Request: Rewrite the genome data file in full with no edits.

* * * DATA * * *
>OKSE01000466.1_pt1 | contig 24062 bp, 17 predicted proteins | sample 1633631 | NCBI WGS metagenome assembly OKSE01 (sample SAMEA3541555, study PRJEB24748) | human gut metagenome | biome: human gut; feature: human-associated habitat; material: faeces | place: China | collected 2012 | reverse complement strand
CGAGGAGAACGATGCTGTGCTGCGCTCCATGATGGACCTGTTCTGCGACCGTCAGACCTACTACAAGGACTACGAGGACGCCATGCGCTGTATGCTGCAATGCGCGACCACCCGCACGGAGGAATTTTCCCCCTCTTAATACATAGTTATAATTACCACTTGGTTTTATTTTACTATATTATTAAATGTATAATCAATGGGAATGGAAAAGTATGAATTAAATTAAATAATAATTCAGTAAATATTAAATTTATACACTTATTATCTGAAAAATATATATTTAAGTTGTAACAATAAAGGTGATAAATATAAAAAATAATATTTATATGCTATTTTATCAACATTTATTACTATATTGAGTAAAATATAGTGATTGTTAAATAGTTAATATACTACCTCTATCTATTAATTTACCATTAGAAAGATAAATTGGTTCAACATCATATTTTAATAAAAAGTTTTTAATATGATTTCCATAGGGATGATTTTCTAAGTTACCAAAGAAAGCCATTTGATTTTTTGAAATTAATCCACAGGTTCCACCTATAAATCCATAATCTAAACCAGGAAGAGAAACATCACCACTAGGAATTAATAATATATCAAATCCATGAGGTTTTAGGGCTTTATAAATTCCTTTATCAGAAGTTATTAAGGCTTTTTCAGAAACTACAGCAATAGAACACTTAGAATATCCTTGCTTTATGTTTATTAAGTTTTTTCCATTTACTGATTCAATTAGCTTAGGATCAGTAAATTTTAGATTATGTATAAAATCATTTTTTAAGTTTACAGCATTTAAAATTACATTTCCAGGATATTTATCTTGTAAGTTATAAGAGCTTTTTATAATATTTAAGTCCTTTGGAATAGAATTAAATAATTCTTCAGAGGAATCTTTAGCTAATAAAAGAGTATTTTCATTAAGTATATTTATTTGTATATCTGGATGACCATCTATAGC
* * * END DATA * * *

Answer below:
>OKSE01000466.1_pt1 | contig 24062 bp, 17 predicted proteins | sample 1633631 | NCBI WGS metagenome assembly OKSE01 (sample SAMEA3541555, study PRJEB24748) | human gut metagenome | biome: human gut; feature: human-associated habitat; material: faeces | place: China | collected 2012 | reverse complement strand
CGAGGAGAACGATGCTGTGCTGCGCTCCATGATGGACCTGTTCTGCGACCGTCAGACCTACTACAAGGACTACGAGGACGCCATGCGCTGTATGCTGCAATGCGCGACCACCCGCACGGAGGAATTTTCCCCCTCTTAATACATAGTTATAATTACCACTTGGTTTTATTTTACTATATTATTAAATGTATAATCAATGGGAATGGAAAAGTATGAATTAAATTAAATAATAATTCAGTAAATATTAAATTTATACACTTATTATCTGAAAAATATATATTTAAGTTGTAACAATAAAGGTGATAAATATAAAAAATAATATTTATATGCTATTTTATCAACATTTATTACTATATTGAGTAAAATATAGTGATTGTTAAATAGTTAATATACTACCTCTATCTATTAATTTACCATTAGAAAGATAAATTGGTTCAACATCATATTTTAATAAAAAGTTTTTAATATGATTTCCATAGGGATGATTTTCTAAGTTACCAAAGAAAGCCATTTGATTTTTTGAAATTAATCCACAGGTTCCACCTATAAATCCATAATCTAAACCAGGAAGAGAAACATCACCACTAGGAATTAATAATATATCAAATCCATGAGGTTTTAGGGCTTTATAAATTCCTTTATCAGAAGTTATTAAGGCTTTTTCAGAAACTACAGCAATAGAACACTTAGAATATCCTTGCTTTATGTTTATTAAGTTTTTTCCATTTACTGATTCAATTAGCTTAGGATCAGTAAATTTTAGATTATGTATAAAATCATTTTTTAAGTTTACAGCATTTAAAATTACATTTCCAGGATATTTATCTTGTAAGTTATAAGAGCTTTTTATAATATTTAAGTCCTTTGGAATAGAATTAAATAATTCTTCAGAGGAATCTTTAGCTAATAAAAGAGTATTTTCATTAAGTATATTTATTTGTATATCTGGATGACCATCTATAGC